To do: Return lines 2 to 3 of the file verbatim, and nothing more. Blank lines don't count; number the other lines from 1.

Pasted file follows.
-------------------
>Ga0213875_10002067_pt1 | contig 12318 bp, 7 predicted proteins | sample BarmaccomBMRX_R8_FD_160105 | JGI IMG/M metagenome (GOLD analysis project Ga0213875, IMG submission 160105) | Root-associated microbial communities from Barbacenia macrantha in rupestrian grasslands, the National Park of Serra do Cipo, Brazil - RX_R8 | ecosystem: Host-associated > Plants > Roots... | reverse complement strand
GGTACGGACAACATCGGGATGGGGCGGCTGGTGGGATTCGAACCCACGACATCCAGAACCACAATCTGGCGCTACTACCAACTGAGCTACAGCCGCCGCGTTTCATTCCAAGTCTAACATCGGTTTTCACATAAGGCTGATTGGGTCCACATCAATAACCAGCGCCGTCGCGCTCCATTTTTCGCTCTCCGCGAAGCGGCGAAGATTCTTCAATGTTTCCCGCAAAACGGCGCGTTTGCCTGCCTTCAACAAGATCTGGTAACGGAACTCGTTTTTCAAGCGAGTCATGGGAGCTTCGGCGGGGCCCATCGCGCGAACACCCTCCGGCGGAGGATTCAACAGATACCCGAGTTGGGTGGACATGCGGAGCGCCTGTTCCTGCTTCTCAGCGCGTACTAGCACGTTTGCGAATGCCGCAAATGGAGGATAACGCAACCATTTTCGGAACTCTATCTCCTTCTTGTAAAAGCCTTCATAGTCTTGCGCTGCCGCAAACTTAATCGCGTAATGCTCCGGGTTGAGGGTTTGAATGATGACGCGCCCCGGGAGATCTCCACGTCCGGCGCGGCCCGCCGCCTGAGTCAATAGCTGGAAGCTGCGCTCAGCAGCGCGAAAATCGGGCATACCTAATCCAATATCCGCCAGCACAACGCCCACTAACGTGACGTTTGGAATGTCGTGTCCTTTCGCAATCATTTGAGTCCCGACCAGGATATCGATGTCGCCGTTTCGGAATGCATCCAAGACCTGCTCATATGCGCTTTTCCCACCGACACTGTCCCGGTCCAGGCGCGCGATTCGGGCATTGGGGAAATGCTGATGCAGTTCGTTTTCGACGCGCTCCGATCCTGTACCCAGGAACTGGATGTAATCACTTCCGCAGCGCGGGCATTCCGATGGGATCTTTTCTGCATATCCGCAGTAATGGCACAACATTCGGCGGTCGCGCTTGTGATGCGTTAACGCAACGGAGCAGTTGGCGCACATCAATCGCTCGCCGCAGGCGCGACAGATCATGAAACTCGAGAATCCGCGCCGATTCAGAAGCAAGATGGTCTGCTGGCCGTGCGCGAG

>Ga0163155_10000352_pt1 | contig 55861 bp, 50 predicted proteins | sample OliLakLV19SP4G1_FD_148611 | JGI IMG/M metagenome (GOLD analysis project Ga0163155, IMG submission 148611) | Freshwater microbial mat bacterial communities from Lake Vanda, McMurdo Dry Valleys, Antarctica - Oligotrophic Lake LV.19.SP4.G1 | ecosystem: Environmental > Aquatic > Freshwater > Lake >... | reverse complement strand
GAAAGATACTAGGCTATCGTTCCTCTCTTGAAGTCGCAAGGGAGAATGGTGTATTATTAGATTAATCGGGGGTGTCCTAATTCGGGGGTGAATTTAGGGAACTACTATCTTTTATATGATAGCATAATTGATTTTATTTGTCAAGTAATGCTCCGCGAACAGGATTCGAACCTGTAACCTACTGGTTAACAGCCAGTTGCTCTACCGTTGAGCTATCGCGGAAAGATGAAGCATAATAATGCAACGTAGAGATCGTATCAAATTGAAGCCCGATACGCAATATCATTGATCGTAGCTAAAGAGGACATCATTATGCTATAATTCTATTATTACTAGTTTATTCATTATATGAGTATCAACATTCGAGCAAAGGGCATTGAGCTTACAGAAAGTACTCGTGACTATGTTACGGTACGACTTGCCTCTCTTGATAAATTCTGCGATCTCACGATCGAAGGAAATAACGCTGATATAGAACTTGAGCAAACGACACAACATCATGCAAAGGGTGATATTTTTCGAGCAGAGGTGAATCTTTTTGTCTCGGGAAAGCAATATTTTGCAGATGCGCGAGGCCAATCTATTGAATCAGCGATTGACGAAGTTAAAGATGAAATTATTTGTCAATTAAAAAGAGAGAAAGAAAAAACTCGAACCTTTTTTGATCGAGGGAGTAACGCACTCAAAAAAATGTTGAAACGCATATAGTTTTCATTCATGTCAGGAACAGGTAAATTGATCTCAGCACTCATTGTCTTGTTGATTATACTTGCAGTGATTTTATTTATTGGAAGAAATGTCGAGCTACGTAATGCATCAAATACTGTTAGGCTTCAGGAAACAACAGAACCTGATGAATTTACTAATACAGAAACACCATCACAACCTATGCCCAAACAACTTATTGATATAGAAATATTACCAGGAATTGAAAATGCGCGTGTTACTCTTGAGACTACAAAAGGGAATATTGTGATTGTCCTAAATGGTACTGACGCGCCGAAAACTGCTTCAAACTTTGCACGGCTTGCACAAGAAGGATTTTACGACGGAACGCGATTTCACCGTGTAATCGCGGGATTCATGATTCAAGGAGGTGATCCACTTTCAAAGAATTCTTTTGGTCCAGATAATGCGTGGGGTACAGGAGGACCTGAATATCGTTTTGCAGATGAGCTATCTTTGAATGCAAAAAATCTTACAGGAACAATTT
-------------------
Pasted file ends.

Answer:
GGTACGGACAACATCGGGATGGGGCGGCTGGTGGGATTCGAACCCACGACATCCAGAACCACAATCTGGCGCTACTACCAACTGAGCTACAGCCGCCGCGTTTCATTCCAAGTCTAACATCGGTTTTCACATAAGGCTGATTGGGTCCACATCAATAACCAGCGCCGTCGCGCTCCATTTTTCGCTCTCCGCGAAGCGGCGAAGATTCTTCAATGTTTCCCGCAAAACGGCGCGTTTGCCTGCCTTCAACAAGATCTGGTAACGGAACTCGTTTTTCAAGCGAGTCATGGGAGCTTCGGCGGGGCCCATCGCGCGAACACCCTCCGGCGGAGGATTCAACAGATACCCGAGTTGGGTGGACATGCGGAGCGCCTGTTCCTGCTTCTCAGCGCGTACTAGCACGTTTGCGAATGCCGCAAATGGAGGATAACGCAACCATTTTCGGAACTCTATCTCCTTCTTGTAAAAGCCTTCATAGTCTTGCGCTGCCGCAAACTTAATCGCGTAATGCTCCGGGTTGAGGGTTTGAATGATGACGCGCCCCGGGAGATCTCCACGTCCGGCGCGGCCCGCCGCCTGAGTCAATAGCTGGAAGCTGCGCTCAGCAGCGCGAAAATCGGGCATACCTAATCCAATATCCGCCAGCACAACGCCCACTAACGTGACGTTTGGAATGTCGTGTCCTTTCGCAATCATTTGAGTCCCGACCAGGATATCGATGTCGCCGTTTCGGAATGCATCCAAGACCTGCTCATATGCGCTTTTCCCACCGACACTGTCCCGGTCCAGGCGCGCGATTCGGGCATTGGGGAAATGCTGATGCAGTTCGTTTTCGACGCGCTCCGATCCTGTACCCAGGAACTGGATGTAATCACTTCCGCAGCGCGGGCATTCCGATGGGATCTTTTCTGCATATCCGCAGTAATGGCACAACATTCGGCGGTCGCGCTTGTGATGCGTTAACGCAACGGAGCAGTTGGCGCACATCAATCGCTCGCCGCAGGCGCGACAGATCATGAAACTCGAGAATCCGCGCCGATTCAGAAGCAAGATGGTCTGCTGGCCGTGCGCGAG

>Ga0163155_10000352_pt1 | contig 55861 bp, 50 predicted proteins | sample OliLakLV19SP4G1_FD_148611 | JGI IMG/M metagenome (GOLD analysis project Ga0163155, IMG submission 148611) | Freshwater microbial mat bacterial communities from Lake Vanda, McMurdo Dry Valleys, Antarctica - Oligotrophic Lake LV.19.SP4.G1 | ecosystem: Environmental > Aquatic > Freshwater > Lake >... | reverse complement strand